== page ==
Associated Press
2007-06-11 12:54:00

Wheat prices surged to a record high for 2007 Monday as heavy rains threatened to damage an already tarnished crop.

Elsewhere, the commodity markets began a recovery from Friday's sharp losses in industrial and precious metals and a more than $2 drop in crude oil prices. Gold, oil and copper edged higher, while other agriculture futures logged sharp gains on the back of the wheat rally.

While rain soaked Midwestern wheat fields on Monday, dry skies stifled the moisture-hungry eastern Corn Belt, sending corn prices above $4 a bushel.

"The rain falling in the U.S. is falling in all the wrong places," said DTN market analyst Elaine Kub.

Bullish traders also ran with a report from the U.S. Department of Agriculture on Monday in which the agency lowered its projections for winter wheat production this month.

Wheat for July delivery jumped 29.5 cents to $5.57 a bushel at midday on the Chicago Board of Trade. The exchange limits daily price swings to 30 cents in either direction.

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States Finding Fiscal Surprise: A Cash Surplus

Jennifer Steinhauer
The New York Times
2007-06-11 11:05:00

State lawmakers across the country, their coffers unexpectedly full of cash, have been handing out tax cuts, spending money on fixing roads, schools and public buildings, and socking something away for less fruitful years.

Budget surpluses have largely stemmed from higher than expected tax collections - corporate tax revenues alone were 11 percent higher than budget estimates - and booming local economies. There has also been some relief in Medicaid spending, which fell from an 11 percent annual growth rate to something closer to 7 percent in the past few years.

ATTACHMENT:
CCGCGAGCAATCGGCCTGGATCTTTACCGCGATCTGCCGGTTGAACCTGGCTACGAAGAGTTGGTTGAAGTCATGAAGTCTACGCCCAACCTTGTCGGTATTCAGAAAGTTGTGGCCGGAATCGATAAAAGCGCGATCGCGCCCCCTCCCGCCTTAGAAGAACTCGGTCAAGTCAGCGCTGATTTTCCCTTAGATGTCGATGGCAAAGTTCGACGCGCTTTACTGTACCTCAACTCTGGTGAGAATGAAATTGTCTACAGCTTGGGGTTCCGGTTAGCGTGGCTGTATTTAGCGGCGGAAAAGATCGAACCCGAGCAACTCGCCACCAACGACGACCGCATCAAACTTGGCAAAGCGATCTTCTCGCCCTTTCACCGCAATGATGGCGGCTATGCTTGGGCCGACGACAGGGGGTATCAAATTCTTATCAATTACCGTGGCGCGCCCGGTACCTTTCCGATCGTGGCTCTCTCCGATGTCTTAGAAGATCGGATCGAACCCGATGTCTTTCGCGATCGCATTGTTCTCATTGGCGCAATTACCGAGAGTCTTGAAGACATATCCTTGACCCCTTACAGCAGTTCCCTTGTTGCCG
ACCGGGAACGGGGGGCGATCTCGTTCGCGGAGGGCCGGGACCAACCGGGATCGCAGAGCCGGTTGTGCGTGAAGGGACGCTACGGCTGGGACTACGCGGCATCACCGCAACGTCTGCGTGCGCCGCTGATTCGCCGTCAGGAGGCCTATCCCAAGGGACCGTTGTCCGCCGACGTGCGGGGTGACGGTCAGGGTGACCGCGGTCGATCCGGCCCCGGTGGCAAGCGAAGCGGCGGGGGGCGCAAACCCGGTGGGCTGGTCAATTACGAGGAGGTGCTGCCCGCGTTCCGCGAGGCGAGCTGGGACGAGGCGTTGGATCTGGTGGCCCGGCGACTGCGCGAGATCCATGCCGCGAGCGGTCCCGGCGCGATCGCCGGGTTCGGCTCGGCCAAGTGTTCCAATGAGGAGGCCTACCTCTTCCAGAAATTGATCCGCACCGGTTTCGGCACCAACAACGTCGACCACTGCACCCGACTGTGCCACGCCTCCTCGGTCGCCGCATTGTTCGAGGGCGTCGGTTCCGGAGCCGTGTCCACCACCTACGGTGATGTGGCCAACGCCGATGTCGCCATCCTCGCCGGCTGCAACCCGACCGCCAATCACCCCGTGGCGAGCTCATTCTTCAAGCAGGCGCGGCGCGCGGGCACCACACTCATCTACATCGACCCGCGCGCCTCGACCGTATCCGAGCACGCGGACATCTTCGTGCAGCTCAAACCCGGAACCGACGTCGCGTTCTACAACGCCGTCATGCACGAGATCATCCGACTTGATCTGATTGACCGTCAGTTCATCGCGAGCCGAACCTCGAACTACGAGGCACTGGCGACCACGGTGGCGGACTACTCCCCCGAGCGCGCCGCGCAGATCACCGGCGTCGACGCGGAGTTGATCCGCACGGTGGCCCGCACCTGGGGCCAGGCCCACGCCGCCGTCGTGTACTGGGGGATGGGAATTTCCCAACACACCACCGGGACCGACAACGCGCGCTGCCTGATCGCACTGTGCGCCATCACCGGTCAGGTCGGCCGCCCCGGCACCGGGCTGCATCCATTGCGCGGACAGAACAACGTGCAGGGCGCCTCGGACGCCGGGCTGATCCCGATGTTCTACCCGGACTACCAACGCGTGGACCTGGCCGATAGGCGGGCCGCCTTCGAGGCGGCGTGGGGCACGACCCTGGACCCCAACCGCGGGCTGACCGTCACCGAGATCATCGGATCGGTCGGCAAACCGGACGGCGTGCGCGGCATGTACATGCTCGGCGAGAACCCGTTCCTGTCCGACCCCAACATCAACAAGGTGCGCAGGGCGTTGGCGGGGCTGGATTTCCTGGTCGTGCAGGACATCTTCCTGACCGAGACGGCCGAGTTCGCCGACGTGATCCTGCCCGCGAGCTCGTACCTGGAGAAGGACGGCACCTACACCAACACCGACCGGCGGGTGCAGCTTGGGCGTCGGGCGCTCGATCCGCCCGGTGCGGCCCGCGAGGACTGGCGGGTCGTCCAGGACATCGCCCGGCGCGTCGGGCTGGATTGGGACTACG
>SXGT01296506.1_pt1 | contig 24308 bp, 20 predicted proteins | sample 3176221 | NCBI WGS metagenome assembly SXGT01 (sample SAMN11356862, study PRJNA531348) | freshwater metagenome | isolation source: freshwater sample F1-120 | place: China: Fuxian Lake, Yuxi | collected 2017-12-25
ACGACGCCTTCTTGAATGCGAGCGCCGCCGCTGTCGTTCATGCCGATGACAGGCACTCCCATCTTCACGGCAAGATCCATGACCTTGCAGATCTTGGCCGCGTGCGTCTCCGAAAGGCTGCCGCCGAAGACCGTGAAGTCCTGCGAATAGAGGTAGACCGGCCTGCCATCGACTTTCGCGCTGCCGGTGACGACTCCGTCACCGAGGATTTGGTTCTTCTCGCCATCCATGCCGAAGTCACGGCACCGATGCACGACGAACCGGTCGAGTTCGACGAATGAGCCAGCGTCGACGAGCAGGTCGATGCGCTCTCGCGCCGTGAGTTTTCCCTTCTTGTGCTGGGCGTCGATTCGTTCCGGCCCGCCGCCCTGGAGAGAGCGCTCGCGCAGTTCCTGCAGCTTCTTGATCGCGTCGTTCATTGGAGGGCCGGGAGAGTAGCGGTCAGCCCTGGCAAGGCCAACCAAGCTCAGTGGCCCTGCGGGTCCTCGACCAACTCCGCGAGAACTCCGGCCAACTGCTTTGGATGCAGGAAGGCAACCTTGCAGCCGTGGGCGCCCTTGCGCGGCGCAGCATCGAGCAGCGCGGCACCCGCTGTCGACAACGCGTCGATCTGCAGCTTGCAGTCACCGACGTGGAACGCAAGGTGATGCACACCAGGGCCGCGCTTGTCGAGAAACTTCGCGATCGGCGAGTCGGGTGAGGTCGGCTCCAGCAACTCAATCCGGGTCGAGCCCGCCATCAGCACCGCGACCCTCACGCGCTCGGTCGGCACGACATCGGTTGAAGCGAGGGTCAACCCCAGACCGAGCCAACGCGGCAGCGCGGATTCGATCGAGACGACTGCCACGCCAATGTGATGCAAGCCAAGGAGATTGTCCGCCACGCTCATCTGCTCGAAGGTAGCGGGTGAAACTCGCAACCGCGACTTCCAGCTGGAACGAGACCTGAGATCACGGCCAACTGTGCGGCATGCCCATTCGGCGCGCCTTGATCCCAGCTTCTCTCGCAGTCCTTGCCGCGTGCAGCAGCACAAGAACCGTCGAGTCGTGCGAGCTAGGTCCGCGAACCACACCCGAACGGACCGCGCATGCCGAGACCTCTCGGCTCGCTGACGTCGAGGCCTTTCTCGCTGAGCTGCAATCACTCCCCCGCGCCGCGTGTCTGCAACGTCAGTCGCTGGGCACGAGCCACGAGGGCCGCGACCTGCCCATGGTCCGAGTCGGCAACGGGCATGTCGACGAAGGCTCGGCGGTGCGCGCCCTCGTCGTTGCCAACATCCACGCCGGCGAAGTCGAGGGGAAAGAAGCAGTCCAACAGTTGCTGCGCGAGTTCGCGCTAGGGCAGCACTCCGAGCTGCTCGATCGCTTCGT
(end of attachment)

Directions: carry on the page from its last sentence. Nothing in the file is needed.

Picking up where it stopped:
More than 40 states have found themselves with more money than they planned as they wound down their regular sessions. Governors in 23 of those states proposed tax cuts, and a majority of states with surpluses chose to shore up their roads, schools and rainy day funds. For example, lawmakers in Utah agreed to a $1 billion bond act to fix state roads and add lane miles, while in Idaho state spending on education outpaced that on Medicaid for the first time in 20 years.

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The Living Planet
Mudslides kill 79 in Bangladesh

2007-06-11 14:00:00

At least 79 people have been killed in mudslides following heavy rain in the port city of Chittagong in Bangladesh, officials say.

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Dozens killed as heatwave cooks north India

2007-06-11 13:21:00

Hot and dusty desert winds have caused a heatwave across the plains of northern India, killing 74 people over the last week, officials and local media reports said on Monday.

Most of the dead were beggars, homeless and people working in the open hit by sunstrokes and dehydration.

The Press Trust of India put the toll at 74, including 15 in the western desert state of Rajasthan and nine in the northern state of Uttar Pradesh during the weekend.

Temperatures peaked on Saturday, reaching 48.9 degrees Celsius in Ganganagar in the desert state of Rajasthan, said S.C. Bhan, director at the Regional Meteorological Centre in New Delhi.

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Denver targets global warming

Stuart Steers
Rocky Mountain News